'Bridgerton's' Golda Rosheuvel Was Told to Stay in the Closet

'Bridgerton's' Golda Rosheuvel Was Told to Stay in the Closet

by Kenna McCafferty

In a recent “Just for Variety” podcast, actor Golda Rosheuvel shared the shocking early-career story of an out, lesbian director who warned her against being openly queer in the entertainment industry.

“[It] blew my mind,” the Queen Charlotte actress shared, “We were talking about being out and proud and representation and whether I should say I was gay in interviews.”

Despite the director’s own identity as an openly lesbian filmmaker, her answer to Rosheuvel was “an absolute no, ‘You absolutely shouldn’t do that,” the Screen Actors Guild Awards nominee recounted their conversation. “It could or it would ruin your career as an actor.”

Rosheuvel’s career has been anything but dampened. Her role as Queen Charlotte has captured the hearts of the expansive Bridgerton fanbase, so much so that she's reportedly getting her own mini-series spin-off in production now, with India Ria Amarteifio to play the young Queen. We’re guessing Rosheuvel’s mentorship of the budding actress will include less censorship.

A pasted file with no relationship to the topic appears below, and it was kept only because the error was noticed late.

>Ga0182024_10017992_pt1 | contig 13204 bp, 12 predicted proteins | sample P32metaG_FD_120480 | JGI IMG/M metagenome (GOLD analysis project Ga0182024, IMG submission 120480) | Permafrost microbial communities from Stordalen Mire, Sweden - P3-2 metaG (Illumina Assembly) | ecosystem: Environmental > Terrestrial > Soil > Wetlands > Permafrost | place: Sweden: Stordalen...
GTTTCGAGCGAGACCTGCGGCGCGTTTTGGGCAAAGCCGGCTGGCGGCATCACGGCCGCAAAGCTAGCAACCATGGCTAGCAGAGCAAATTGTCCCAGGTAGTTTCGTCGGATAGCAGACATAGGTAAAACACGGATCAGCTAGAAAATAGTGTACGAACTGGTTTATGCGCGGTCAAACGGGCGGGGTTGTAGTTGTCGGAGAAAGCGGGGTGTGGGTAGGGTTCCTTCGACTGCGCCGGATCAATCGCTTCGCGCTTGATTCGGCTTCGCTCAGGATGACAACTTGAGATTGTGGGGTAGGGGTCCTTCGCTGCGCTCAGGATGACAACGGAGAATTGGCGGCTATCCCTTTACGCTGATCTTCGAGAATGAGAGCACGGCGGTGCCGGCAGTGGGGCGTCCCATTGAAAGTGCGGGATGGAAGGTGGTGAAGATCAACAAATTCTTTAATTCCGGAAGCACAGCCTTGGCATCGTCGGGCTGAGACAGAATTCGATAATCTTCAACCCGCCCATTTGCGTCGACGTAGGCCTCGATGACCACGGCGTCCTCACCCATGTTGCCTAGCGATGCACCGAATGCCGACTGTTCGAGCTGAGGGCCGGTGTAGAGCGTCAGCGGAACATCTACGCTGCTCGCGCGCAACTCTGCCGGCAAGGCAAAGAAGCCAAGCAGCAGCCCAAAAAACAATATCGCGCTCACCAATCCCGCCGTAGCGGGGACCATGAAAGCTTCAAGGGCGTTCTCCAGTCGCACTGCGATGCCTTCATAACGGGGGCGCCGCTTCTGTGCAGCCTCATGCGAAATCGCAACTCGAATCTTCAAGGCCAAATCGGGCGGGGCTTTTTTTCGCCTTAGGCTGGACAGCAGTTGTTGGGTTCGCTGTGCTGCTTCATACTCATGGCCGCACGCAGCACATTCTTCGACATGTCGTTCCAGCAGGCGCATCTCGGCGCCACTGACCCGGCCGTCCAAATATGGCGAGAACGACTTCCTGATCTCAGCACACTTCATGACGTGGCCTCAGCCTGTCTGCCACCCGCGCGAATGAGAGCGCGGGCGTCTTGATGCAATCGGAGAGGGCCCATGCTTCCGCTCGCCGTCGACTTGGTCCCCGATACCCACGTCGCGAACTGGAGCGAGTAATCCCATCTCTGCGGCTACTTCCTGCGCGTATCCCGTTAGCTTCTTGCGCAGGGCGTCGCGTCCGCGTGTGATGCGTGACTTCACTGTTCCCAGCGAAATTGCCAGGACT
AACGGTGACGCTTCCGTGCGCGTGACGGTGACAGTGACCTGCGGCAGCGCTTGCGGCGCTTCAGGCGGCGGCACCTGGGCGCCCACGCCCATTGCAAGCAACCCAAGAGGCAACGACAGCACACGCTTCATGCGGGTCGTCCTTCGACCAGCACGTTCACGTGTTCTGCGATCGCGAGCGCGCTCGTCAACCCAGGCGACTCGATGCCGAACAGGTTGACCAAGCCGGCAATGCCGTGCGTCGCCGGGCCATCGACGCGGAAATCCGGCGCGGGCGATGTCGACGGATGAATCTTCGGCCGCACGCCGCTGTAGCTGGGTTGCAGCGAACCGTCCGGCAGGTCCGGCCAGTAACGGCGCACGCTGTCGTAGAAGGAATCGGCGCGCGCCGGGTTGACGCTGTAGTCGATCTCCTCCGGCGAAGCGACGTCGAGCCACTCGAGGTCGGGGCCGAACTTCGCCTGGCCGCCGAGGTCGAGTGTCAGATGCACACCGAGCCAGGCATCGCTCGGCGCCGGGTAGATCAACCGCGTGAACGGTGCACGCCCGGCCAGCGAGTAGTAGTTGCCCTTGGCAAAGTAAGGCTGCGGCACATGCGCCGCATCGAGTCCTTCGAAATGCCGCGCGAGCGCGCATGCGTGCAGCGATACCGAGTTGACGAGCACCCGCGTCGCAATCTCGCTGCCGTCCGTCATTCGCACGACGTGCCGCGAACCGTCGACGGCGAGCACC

“I would rather lose a job than not be true to who I am,” Rosheuvel recalled her response to the unexpected advice. “I’d rather not work in an industry that doesn’t accept me. It just wasn’t how I was raised.”

In a changing industry, Rosheuvel has found her place and flourished, and will be honored April 30 by the Human Rights Campaign with this year’s Equality Award.

"I’m out and proud," she says. "My sexuality is really important to me in terms of existing, knowing that I’m important. I’m as important as anyone on the planet ... The mere fact that you’re on the screen. The mere fact that you’re in Bridgerton as a Black, biracial, cis-gender, lesbian playing the first Black queen of England. The fact that you’re there is immense.'"

All hail the queen for following her own heart, and inspiring others to do the same.

"It’s important for me to be out and proud and to normalize things for that one person, that one young boy or girl or transgender or non-binary [person] to be able to say, 'I'm not alone.'"

Photo via Getty/ John Phillips/ WireImage